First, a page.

Business

Dicamba damage in Iowa 'most extensive' in decades

It's tough to prove source of damage, but complaints on the rise

Soybeans show damage that fits with exposure to weedkiller dicamba. (Photo supplied by Bob Hartzler)
Soybeans show damage that fits with exposure to weedkiller dicamba. (Photo supplied by Bob Hartzler)
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Damage to soybeans and trees from drifting weedkillers — particularly dicamba — is the “most extensive” this year since the popular herbicide was introduced in the 1960s, according to experts.

The distinctive cupping and curling of soybean leaves exposed to airborne pesticides has been reported by agronomists across the state and a record 329 pesticide misuse complaints have been filed with the Iowa Department of Agriculture and Land Stewardship.

“This is not the type of injury we have observed in the past; it’s at a landscape level,” wrote Bob Hartzler and Prashant Jha, Iowa State University agronomy faculty and extension weed specialists, in a July blog post.

With less leaf surface area exposed to the sun, plants can’t produce as much food through photosynthesis and it hinders growth. And it’s not just soybeans taking a hit.

Iowa Department of Natural Resources Forester Mark Vitosh, who covers a seven-county district including Linn and Johnson counties, said he’s seen more cupping of tree leaves, especially redbuds, box elder and red oak, in the past five years than in the previous 15 years.

Some of the damage might be from other herbicides or aphids, Vitosh said.

Dicamba use in Iowa

Dicamba, the active ingredient in several name-brand herbicides, has been used in Iowa for decades to control broad-leaved weeds, including waterhemp. The weedkiller is ground-applied, but because dicamba is more volatile than some pesticides, it can evaporate after it lands and drift to nearby fields and forests.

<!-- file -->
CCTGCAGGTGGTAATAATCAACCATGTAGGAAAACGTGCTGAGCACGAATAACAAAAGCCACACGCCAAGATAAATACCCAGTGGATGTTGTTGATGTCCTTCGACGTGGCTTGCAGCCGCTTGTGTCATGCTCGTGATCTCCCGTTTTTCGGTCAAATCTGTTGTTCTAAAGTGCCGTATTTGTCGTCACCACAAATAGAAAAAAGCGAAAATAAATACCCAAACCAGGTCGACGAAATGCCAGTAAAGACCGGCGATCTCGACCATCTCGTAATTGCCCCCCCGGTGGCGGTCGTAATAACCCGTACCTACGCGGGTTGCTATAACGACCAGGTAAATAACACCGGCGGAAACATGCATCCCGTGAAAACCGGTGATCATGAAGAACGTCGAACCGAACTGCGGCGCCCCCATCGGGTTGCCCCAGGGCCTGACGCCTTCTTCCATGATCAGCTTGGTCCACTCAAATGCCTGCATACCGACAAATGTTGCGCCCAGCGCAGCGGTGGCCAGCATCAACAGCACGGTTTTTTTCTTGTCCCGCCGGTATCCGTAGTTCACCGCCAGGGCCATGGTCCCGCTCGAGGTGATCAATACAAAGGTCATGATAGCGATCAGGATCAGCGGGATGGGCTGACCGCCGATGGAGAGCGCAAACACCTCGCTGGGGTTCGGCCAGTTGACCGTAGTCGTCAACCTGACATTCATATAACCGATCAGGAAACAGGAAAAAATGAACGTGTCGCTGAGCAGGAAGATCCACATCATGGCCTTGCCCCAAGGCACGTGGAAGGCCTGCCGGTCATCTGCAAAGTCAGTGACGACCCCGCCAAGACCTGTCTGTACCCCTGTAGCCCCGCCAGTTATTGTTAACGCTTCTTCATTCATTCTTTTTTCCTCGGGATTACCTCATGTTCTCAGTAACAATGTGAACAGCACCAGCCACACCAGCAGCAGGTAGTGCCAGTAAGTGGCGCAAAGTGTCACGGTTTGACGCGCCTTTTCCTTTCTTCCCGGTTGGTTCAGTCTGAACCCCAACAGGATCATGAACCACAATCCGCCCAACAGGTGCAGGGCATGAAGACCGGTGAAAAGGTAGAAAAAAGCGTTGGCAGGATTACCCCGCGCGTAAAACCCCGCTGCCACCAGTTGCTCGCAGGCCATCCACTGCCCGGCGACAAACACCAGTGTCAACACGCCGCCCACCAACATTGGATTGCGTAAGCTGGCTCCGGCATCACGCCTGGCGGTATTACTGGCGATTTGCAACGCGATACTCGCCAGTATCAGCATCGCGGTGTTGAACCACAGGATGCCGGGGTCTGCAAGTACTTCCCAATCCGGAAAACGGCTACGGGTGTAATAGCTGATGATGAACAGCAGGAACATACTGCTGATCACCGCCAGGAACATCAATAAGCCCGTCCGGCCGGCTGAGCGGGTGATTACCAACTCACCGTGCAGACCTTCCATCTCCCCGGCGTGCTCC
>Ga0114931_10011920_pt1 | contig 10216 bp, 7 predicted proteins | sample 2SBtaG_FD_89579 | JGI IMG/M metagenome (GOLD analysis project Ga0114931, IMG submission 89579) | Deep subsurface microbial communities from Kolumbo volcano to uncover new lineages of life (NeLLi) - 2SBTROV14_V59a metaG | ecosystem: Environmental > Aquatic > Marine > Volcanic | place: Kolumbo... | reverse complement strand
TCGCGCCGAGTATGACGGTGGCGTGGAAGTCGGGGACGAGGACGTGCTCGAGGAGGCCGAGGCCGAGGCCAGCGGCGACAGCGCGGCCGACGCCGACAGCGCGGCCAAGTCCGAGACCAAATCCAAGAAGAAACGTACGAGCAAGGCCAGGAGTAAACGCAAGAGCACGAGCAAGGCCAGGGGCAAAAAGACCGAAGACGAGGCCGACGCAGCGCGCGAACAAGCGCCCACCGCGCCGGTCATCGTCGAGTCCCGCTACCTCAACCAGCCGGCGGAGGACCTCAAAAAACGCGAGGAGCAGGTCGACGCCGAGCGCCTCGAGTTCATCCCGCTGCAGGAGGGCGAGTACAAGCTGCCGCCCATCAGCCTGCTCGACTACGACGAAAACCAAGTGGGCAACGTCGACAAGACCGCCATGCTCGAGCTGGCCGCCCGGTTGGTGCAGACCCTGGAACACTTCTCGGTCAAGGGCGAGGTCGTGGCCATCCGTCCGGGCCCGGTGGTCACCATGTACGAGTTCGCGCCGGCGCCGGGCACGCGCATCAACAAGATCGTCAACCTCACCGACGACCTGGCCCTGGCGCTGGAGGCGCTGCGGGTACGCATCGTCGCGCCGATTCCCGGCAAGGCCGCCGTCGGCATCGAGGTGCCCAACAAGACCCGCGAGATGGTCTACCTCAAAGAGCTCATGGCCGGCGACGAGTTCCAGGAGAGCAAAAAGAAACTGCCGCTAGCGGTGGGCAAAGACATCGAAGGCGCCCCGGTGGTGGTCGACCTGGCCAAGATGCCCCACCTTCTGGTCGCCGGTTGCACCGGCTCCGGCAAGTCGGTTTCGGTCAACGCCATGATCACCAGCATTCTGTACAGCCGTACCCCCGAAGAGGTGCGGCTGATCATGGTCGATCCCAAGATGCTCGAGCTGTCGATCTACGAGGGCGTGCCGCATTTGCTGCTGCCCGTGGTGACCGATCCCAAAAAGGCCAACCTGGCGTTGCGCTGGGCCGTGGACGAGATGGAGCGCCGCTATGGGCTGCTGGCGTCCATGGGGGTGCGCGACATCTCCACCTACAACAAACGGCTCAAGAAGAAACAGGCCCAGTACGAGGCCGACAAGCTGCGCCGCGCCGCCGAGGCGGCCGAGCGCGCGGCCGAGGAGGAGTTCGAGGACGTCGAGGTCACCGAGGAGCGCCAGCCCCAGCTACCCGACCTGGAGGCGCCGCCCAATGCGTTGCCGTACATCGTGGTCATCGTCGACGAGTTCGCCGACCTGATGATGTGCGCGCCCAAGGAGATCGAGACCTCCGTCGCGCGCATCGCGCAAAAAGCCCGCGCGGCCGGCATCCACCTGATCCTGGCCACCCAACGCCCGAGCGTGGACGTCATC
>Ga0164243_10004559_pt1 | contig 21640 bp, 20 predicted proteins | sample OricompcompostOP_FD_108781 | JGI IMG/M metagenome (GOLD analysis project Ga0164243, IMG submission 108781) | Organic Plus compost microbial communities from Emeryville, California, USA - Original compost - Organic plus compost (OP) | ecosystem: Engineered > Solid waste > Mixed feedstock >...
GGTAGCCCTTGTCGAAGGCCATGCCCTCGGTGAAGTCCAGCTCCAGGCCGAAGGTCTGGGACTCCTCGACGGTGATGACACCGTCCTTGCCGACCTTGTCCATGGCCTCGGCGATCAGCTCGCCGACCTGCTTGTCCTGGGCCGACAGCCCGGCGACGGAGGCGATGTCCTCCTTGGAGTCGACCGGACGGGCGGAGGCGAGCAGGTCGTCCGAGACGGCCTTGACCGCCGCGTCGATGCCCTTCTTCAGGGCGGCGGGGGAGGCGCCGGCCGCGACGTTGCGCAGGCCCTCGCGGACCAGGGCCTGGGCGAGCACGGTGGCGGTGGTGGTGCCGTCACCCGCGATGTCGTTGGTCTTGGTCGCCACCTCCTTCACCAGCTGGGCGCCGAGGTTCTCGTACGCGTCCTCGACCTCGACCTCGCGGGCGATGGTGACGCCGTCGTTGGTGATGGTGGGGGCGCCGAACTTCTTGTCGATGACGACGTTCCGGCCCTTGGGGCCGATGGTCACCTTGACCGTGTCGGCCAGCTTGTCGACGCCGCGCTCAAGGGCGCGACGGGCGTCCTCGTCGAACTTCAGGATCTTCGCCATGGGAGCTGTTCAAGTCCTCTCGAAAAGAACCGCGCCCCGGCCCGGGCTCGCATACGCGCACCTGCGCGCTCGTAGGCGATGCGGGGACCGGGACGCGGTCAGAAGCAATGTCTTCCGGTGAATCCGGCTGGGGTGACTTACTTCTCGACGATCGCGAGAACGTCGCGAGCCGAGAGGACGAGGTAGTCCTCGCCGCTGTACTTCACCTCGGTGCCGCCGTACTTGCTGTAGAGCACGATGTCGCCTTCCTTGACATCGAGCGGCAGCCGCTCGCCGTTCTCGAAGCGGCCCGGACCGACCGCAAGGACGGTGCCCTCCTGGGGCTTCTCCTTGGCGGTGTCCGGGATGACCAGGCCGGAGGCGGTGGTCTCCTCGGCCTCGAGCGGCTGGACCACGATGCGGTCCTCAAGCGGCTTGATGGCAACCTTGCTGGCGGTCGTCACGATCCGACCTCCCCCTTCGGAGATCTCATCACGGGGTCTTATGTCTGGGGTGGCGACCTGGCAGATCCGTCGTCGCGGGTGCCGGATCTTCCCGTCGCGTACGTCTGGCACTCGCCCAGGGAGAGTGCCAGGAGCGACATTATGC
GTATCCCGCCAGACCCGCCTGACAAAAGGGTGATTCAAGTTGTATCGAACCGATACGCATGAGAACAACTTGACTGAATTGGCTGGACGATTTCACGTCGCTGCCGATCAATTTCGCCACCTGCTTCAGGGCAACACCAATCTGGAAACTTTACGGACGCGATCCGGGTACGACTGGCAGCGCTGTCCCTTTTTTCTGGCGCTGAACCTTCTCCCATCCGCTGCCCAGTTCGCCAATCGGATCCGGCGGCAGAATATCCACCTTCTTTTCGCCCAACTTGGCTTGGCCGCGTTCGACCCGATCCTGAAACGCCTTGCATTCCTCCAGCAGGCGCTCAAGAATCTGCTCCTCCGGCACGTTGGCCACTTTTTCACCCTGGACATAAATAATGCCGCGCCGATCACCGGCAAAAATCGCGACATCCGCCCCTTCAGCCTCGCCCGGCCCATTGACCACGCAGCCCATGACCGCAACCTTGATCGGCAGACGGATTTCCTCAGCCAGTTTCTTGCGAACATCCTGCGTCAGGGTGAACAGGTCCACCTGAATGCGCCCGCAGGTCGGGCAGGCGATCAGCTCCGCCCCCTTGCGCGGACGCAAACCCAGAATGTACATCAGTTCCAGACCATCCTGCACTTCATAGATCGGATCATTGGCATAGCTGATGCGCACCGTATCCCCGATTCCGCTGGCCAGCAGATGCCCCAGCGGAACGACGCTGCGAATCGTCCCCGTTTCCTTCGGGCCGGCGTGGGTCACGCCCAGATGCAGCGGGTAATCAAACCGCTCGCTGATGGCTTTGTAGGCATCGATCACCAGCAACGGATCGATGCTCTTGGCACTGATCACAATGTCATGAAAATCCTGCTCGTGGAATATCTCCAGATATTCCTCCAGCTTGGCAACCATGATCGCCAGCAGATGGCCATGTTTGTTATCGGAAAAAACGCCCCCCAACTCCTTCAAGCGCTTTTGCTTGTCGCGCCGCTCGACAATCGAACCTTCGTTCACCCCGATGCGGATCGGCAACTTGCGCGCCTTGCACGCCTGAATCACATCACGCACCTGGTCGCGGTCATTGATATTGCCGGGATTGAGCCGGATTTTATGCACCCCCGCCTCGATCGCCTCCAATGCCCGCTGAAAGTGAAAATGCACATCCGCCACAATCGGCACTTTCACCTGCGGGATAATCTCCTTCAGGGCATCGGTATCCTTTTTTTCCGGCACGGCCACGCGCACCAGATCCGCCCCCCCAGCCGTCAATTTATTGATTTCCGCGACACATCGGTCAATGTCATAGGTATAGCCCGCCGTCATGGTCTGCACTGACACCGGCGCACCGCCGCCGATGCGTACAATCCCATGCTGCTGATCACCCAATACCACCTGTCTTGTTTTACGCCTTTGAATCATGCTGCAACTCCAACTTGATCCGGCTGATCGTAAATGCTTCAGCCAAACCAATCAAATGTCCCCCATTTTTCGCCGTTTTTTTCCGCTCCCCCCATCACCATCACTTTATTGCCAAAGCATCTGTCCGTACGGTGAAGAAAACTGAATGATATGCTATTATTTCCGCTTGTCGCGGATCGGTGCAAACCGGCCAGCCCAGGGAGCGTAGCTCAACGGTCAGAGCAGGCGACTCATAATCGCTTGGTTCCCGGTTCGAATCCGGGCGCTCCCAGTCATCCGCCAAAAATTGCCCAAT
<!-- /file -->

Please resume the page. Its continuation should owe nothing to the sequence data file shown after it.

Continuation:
That’s what happened in 2016, when dicamba sprayed on a Monsanto seed field in Story County drifted to a soybean field owned by Kevin Larson and his family.

“My son’s field was decimated,” Larson.

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Larson, 66, was pretty sure dicamba was to blame because he’d used the weedkiller decades earlier. He called Monsanto officials, who came out to investigate and reported back that the damage wasn’t caused by dicamba, but by Larson’s son’s farming practices.

“I knew that was, quite frankly, bull----,” Larson said.

He called Hartzler, who came out to review the damage. Hartzler wrote Monsanto a letter.

“Within 20 minutes Monsanto was on the phone with my son that they wanted to settle,” Larson said. “What upset me was not that it happened, but that they wanted to walk away from it. It would have cost my son $20,000 if we hadn’t settled.”

Complaints, lawsuits

Larson filed pesticide misuse complaints with the state in 2017, 2018 and 2019 and the Iowa Agriculture Department confirmed damage two of those years, he said. Larson did not find any damage this year.